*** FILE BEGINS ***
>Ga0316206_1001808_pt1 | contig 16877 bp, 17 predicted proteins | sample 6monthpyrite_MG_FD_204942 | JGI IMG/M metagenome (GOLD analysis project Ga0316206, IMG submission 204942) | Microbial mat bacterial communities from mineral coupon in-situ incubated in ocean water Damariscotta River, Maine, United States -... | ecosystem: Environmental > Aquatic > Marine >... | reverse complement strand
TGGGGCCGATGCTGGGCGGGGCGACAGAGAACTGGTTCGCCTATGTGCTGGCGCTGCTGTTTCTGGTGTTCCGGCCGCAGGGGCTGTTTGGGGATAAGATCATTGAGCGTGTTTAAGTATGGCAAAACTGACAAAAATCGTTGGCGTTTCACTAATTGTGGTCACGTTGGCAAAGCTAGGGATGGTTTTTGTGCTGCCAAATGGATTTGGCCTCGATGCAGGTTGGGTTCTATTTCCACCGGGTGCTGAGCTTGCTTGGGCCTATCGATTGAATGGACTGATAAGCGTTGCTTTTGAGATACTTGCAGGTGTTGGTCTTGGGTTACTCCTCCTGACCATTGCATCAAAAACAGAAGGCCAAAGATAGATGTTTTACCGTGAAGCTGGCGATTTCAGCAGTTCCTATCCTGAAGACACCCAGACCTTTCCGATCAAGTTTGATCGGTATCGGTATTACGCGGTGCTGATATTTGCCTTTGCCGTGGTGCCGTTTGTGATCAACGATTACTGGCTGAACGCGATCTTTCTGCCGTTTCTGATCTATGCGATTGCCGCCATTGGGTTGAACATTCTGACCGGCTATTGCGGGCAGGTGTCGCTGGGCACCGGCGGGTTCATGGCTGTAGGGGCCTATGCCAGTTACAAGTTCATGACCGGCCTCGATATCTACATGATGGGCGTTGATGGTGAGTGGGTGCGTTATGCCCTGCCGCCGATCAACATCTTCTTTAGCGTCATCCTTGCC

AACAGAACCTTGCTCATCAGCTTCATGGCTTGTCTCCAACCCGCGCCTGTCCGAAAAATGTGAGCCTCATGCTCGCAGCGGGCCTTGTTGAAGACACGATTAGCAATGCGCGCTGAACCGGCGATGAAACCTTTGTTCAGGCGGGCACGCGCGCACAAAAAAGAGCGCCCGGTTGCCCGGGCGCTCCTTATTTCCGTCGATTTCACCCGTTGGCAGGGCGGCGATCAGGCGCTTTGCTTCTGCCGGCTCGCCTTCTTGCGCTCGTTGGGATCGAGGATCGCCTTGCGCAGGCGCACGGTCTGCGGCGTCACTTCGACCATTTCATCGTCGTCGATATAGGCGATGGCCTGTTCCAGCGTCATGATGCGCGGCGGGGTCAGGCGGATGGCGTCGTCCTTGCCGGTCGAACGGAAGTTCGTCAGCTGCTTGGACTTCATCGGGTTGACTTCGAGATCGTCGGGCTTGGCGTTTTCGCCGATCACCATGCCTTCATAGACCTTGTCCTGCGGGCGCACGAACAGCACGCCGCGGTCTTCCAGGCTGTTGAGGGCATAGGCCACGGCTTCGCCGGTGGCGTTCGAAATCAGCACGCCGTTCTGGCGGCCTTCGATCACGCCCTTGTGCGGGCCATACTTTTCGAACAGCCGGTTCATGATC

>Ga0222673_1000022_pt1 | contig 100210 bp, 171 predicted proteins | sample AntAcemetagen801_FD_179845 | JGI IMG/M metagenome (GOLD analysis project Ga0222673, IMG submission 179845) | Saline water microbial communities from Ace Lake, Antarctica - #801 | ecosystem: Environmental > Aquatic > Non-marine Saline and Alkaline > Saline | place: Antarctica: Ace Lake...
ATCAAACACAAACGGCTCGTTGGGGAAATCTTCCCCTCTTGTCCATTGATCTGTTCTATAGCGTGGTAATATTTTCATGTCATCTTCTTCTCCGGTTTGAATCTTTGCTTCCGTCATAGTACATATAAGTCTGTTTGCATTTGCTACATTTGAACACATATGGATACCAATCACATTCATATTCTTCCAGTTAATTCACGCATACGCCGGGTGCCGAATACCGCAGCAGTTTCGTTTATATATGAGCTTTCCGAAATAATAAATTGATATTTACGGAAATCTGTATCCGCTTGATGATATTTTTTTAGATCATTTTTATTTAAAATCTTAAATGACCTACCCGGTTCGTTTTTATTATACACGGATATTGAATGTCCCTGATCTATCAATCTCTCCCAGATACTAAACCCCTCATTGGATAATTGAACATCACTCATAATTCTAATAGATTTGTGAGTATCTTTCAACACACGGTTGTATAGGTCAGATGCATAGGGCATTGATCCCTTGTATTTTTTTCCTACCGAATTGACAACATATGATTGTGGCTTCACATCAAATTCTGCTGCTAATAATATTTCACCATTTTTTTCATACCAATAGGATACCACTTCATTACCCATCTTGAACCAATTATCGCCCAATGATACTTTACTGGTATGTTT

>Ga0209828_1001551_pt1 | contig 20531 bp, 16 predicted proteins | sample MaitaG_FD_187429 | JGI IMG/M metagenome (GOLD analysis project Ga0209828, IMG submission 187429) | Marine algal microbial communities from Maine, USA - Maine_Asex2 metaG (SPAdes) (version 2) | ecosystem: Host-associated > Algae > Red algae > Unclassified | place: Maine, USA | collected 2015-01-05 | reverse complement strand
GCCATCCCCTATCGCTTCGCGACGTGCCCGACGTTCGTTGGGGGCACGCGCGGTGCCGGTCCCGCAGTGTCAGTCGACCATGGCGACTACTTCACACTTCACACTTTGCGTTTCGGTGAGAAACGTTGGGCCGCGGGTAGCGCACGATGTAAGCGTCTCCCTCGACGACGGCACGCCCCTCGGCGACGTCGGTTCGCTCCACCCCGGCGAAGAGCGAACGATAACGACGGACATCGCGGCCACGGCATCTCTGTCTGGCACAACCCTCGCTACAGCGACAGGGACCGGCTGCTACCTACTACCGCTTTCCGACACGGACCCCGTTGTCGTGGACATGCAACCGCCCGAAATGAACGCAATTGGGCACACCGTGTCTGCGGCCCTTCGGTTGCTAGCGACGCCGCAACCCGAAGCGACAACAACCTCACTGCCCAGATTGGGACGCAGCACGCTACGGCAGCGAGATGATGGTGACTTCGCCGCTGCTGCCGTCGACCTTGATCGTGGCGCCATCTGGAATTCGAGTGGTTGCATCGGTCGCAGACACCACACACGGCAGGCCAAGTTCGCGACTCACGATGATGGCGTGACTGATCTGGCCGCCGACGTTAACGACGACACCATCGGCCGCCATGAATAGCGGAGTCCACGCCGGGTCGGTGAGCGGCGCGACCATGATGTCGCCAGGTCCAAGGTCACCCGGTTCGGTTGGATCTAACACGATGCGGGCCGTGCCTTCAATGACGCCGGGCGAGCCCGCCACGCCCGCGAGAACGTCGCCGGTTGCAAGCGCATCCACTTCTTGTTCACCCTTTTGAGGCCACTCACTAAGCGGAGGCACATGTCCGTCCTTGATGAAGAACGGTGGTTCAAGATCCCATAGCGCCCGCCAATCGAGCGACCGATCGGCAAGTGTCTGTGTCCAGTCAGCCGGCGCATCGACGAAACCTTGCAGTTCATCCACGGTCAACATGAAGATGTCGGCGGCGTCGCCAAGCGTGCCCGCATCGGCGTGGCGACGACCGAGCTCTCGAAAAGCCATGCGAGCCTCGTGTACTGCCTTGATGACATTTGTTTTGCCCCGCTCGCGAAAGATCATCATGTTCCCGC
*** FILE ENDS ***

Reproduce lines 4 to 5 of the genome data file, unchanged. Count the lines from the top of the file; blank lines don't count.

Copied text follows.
>Ga0222673_1000022_pt1 | contig 100210 bp, 171 predicted proteins | sample AntAcemetagen801_FD_179845 | JGI IMG/M metagenome (GOLD analysis project Ga0222673, IMG submission 179845) | Saline water microbial communities from Ace Lake, Antarctica - #801 | ecosystem: Environmental > Aquatic > Non-marine Saline and Alkaline > Saline | place: Antarctica: Ace Lake...
ATCAAACACAAACGGCTCGTTGGGGAAATCTTCCCCTCTTGTCCATTGATCTGTTCTATAGCGTGGTAATATTTTCATGTCATCTTCTTCTCCGGTTTGAATCTTTGCTTCCGTCATAGTACATATAAGTCTGTTTGCATTTGCTACATTTGAACACATATGGATACCAATCACATTCATATTCTTCCAGTTAATTCACGCATACGCCGGGTGCCGAATACCGCAGCAGTTTCGTTTATATATGAGCTTTCCGAAATAATAAATTGATATTTACGGAAATCTGTATCCGCTTGATGATATTTTTTTAGATCATTTTTATTTAAAATCTTAAATGACCTACCCGGTTCGTTTTTATTATACACGGATATTGAATGTCCCTGATCTATCAATCTCTCCCAGATACTAAACCCCTCATTGGATAATTGAACATCACTCATAATTCTAATAGATTTGTGAGTATCTTTCAACACACGGTTGTATAGGTCAGATGCATAGGGCATTGATCCCTTGTATTTTTTTCCTACCGAATTGACAACATATGATTGTGGCTTCACATCAAATTCTGCTGCTAATAATATTTCACCATTTTTTTCATACCAATAGGATACCACTTCATTACCCATCTTGAACCAATTATCGCCCAATGATACTTTACTGGTATGTTT